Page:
Chinese Communist Party (CCP) commentators reacting to the death of Mikhail Gorbachev blamed the former Soviet leader for the demise of the Soviet Union. Hu Xijin, former editor of the CCP's Global Times, wrote that Gorbachev garnered praise in the West "by selling out the interests of his homeland." Xiang Ligang, a hardline journalist on international relations, claimed that Gorbachev was responsible for the war in Ukraine and unspecified disasters to follow. State controlled academia echoed similar themes. Beijing-based Renmin University Political Science Professor Shi Yinhong said: "The Chinese Communist Party is very critical of [Gorbachev], believing that he betrayed the Soviet Union."
Although more than 30 years have passed since the collapse of the Soviet Union, the CCP remains deeply troubled by the sudden disappearance of the Communist Party of the Soviet Union (CPSU). Just this past July, the CCP re-issued a six part documentary detailing ideological "lessons learned" from the failure of the CPSU. The film, entitled "Silent Contest," is mandatory viewing for CCP members. Political training courses on "The Rise and Fall of the Soviet Union" are part of the curriculum in all Party schools. During President Xi Jinping's tenure as CCP leader, countless articles and Party-sponsored study groups on CPSU failures continue.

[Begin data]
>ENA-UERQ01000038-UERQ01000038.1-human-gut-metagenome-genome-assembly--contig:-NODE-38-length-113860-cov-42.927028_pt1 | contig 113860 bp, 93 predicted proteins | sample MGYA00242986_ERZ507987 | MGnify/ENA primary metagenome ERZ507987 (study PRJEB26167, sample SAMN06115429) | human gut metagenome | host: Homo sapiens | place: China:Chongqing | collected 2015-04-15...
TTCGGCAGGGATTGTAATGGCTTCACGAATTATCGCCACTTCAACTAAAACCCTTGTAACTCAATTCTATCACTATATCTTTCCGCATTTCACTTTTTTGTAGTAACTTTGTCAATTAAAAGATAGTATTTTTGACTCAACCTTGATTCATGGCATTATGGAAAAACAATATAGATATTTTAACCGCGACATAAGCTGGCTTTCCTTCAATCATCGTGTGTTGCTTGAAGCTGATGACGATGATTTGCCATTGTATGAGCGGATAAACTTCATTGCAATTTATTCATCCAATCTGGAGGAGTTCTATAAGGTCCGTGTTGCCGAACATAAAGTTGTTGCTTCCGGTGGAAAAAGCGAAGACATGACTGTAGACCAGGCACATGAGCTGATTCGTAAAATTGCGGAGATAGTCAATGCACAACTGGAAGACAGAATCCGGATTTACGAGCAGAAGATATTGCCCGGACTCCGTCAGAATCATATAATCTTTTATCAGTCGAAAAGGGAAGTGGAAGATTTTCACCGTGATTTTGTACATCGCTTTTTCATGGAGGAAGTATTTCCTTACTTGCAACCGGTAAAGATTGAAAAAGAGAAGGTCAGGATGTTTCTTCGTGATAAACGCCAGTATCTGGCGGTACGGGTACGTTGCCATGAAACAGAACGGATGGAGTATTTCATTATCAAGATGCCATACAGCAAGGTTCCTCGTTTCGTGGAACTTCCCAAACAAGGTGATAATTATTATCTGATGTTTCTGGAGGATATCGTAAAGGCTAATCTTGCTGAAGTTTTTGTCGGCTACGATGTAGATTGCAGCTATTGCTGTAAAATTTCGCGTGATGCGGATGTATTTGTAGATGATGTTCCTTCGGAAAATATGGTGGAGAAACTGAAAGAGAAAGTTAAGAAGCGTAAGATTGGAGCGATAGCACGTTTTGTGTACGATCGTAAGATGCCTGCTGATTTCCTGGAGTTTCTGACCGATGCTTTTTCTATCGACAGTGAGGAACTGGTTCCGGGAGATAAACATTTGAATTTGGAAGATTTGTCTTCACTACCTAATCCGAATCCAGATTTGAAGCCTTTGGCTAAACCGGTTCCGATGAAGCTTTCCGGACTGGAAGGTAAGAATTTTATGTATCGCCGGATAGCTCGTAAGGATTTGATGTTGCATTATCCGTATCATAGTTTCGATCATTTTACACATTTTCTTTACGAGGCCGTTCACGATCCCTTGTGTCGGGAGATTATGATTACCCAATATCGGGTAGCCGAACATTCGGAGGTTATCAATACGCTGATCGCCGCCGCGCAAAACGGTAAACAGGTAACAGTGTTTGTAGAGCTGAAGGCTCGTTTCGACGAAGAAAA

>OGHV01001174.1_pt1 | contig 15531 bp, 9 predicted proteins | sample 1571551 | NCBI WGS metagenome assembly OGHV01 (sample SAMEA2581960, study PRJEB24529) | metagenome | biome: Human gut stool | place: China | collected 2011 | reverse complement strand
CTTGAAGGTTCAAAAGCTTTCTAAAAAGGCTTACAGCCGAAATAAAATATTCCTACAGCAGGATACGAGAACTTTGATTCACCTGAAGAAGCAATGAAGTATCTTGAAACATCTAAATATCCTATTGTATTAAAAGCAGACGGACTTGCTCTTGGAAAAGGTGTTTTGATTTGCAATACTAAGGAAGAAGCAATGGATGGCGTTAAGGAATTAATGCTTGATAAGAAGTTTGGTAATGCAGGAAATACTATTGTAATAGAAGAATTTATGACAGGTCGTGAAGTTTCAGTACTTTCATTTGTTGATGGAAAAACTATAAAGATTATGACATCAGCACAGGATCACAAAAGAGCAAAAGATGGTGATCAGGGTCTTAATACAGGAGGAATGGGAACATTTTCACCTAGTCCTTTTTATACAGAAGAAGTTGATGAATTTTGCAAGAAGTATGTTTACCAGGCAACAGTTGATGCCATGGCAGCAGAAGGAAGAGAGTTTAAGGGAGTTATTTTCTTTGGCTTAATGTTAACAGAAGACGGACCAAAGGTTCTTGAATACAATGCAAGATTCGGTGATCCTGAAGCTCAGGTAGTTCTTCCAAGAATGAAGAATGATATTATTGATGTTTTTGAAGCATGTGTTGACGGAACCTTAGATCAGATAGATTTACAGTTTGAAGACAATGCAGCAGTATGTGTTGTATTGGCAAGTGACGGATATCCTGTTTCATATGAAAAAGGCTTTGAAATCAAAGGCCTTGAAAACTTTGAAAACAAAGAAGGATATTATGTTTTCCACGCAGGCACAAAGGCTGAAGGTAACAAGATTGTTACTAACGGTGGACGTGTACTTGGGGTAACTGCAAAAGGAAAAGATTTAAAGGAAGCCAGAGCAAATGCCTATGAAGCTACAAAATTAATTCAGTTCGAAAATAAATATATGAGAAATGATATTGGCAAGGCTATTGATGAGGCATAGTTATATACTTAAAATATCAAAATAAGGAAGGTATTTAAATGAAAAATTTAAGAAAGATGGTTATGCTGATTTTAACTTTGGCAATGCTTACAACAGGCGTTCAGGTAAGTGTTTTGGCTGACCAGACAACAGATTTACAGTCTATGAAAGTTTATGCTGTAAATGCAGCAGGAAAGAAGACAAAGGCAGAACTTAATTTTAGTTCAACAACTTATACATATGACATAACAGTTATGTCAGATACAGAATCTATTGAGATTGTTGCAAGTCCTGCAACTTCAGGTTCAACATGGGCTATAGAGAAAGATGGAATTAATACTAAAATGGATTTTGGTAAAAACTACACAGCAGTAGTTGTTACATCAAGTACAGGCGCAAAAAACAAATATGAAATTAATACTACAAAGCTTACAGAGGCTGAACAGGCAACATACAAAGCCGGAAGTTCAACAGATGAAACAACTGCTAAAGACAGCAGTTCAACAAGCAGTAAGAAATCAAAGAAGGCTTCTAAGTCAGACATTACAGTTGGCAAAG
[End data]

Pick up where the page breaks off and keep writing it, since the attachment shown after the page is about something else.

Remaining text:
Xi, almost immediately upon his installment as CCP General Secretary in 2012, warned that "Our Party must never find itself afflicted with the poisonous mix of ideological heresy, military disloyalty, and corruption." Xi has repeatedly lectured CCP members that the Party "will never permit subversive heresies on fundamental issues." Social commentary by CCP organs continue to urge members to be vigilant against the West's strategy of "peaceful evolution," meaning the eventual adoption by the Party of reforms that might sap it of its revolutionary aggressive stance against liberal democracies. Xi seems to have expressed his personal regret at the expungement of the CPSU when he remarked, "In the end, nobody was a real man, nobody came out to resist."
CCP leaders painfully remember that Gorbachev's visit to China in 1989 coincided with about a million Chinese demonstrators protesting in the streets of China's capital, Beijing. These protests were embarrassing to the regime, as protestors forced Gorbachev's motorcade to use the back entrance of the Great Hall of the People and made Chinese leader Deng Xiaoping alter his plans for celebrating the restoration of friendly party relations between the CCP and the CPSU. Two weeks later, on June 4, 1989, CCP leaders ordered a bloody crackdown by dispatching the Peoples' Liberation Army to fire on student demonstrators in Tiananmen Square. The CCP clearly believes it made the correct decision to save both the Party and the Chinese state, an opinion echoed by China's Defense Minister Wei Fenghe during a 2019 visit to Singapore on the 30th anniversary of the crackdown.
China, in its opening to the global market in the 1980s under Deng, unlike Gorbachev's "Perestroika" (economic restructuring), continued to protect state-owned enterprises with financial support. China established an economic model that Beijing calls "Socialism with Chinese Characteristics."
Beijing demanded a high price from Western companies investing in the Chinese domestic market. Foreign firms were forced to surrender trade and technological secrets, and no Western company was permitted to own a majority of stock in a Chinese company.